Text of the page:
Parents of diverse ethnic backgrounds gathered outside the Department of Education on Thursday to demand that NYC’s Gifted and Talented (G&T) program be preserved.
Several city officials accompanied the more than 200 parents and supporters from all five administrative districts and condemned the mayor’s leftist “political education” agenda.
Mayor Bill de Blasio, who has less than 3 months in office, announced last week that the G&T program would be phased out and replaced with his own progressive program.
Black and Hispanic parents took to microphones and rebutted de Blasio’s claim that his new model is more “equitable.”
Opposers of the G&T program say that it is racist in that it foments racial polarity since it enrolls a low number of black and Hispanic students.
The most vociferous supporters of the G&T class and special high school examination system were the New York State Assemblyman William Colton and New York City Councilmember Robert Holden, both Democrats.
Colton said that he was a teacher for 11 years and taught in the public school system.
In 2 of those 11 years, he said he had the opportunity to teach children that were years above their grade level.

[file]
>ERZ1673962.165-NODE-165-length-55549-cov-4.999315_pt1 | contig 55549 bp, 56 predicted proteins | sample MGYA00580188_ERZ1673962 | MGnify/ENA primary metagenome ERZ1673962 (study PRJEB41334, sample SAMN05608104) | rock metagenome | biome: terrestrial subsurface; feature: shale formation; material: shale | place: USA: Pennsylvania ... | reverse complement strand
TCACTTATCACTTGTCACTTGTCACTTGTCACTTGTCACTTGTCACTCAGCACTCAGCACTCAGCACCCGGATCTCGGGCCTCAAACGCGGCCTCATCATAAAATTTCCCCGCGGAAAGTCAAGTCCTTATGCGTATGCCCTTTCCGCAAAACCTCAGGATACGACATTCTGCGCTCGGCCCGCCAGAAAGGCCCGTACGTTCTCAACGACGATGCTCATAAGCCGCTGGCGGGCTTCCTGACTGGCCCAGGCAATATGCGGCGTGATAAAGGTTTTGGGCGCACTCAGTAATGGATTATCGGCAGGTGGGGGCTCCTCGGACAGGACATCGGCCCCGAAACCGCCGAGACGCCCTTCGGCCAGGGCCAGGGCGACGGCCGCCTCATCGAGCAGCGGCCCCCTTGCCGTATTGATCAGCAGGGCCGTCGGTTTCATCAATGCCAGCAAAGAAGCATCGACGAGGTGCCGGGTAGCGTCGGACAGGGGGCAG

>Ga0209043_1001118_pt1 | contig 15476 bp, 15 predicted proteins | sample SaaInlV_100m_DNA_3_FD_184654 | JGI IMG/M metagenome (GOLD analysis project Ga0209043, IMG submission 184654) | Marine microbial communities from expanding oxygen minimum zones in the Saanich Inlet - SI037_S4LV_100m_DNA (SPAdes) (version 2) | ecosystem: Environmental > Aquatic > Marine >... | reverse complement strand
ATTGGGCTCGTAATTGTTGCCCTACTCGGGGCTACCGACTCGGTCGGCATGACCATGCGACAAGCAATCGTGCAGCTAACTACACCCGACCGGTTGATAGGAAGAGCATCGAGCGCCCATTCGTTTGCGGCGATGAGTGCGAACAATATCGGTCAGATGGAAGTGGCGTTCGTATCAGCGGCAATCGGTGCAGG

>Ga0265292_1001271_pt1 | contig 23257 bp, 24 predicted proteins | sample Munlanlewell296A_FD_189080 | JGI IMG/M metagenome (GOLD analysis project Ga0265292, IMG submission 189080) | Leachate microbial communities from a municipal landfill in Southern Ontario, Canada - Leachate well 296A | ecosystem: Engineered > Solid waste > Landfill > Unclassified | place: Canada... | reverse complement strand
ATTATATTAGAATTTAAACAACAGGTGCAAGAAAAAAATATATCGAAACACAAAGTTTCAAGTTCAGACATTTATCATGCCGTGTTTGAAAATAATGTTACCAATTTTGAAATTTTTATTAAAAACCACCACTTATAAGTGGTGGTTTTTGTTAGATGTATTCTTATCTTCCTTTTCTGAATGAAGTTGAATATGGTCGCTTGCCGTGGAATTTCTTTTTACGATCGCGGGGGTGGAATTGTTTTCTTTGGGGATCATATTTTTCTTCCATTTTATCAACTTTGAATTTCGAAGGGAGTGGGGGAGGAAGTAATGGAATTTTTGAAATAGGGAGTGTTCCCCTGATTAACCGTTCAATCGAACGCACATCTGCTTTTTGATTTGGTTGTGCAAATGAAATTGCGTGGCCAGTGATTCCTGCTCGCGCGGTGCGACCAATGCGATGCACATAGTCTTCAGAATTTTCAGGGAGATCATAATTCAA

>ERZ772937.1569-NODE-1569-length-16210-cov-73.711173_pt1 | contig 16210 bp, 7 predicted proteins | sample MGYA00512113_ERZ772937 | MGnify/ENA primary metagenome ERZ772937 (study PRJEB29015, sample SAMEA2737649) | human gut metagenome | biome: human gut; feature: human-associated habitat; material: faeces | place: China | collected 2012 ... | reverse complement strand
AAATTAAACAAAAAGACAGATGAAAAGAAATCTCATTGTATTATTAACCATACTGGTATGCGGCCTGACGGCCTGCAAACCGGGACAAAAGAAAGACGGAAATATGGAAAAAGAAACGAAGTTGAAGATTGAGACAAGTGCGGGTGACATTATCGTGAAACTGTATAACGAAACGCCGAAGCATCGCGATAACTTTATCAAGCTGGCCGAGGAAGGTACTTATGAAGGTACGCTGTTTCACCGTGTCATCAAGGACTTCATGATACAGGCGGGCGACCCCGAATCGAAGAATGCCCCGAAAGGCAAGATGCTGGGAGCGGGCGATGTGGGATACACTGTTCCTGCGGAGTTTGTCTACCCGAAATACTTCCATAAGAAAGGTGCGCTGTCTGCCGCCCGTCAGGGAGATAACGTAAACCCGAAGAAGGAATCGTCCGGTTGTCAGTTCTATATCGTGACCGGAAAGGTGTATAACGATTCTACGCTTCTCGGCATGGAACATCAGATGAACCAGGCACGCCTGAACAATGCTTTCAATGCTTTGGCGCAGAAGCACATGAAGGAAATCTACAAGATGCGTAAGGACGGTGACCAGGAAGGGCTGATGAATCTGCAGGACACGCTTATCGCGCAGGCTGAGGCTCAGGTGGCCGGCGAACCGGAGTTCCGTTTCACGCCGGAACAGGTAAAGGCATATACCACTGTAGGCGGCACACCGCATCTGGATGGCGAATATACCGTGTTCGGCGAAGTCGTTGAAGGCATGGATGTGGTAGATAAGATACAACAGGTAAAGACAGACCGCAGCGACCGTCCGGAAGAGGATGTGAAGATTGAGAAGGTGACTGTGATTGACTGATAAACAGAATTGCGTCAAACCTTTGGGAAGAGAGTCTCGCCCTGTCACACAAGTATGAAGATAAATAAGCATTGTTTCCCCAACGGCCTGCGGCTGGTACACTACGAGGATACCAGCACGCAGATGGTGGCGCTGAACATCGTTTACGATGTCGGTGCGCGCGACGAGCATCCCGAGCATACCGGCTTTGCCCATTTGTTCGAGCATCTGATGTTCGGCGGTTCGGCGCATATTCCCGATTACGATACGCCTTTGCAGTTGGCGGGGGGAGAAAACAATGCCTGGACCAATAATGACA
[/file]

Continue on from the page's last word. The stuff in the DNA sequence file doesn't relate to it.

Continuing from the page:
“And the children in my class were all African American students, and they were great!” Colton exclaimed, “they were great! they were doing so well in the gifted and talented class, these were the students who were getting admitted into specialized high schools, [such as Brooklyn Tech] our own Brooklyn tech these were the students that constituted our majority of Brooklyn Tech in those days.”
He then chanted along with the parents “Save G&T” and “expand G&T!”
Holden introduced a resolution in 2018 to expand the G&T program.
“It had a hearing, overwhelming support,” Holden said, “so what happened? Nothing. No message from the city council. They’re not advancing the resolution. They’re not really promoting G&T because this mayor doesn’t believe in excellence.”
Mayoral candidate Eric Adams said on Wednesday that he supports the G&T program and that it “is part of the conversation.”
“We’re going to sit down with parents, teachers, educators. I have a great team that I’m meeting with and I see that the test should be still in place. Even if it means expanding or having children opt-out. Let everyone take it,” Adams said.
“Four years old should not determine the rest of your educational career,” Adams added. “It should be ensuring that we can do beyond four and continue to assess students for their needs.”
Republican mayoral candidate Curtis Sliwa has also voiced support to expand the G&T program.
The Epoch Times reached out to the mayor’s office for comment.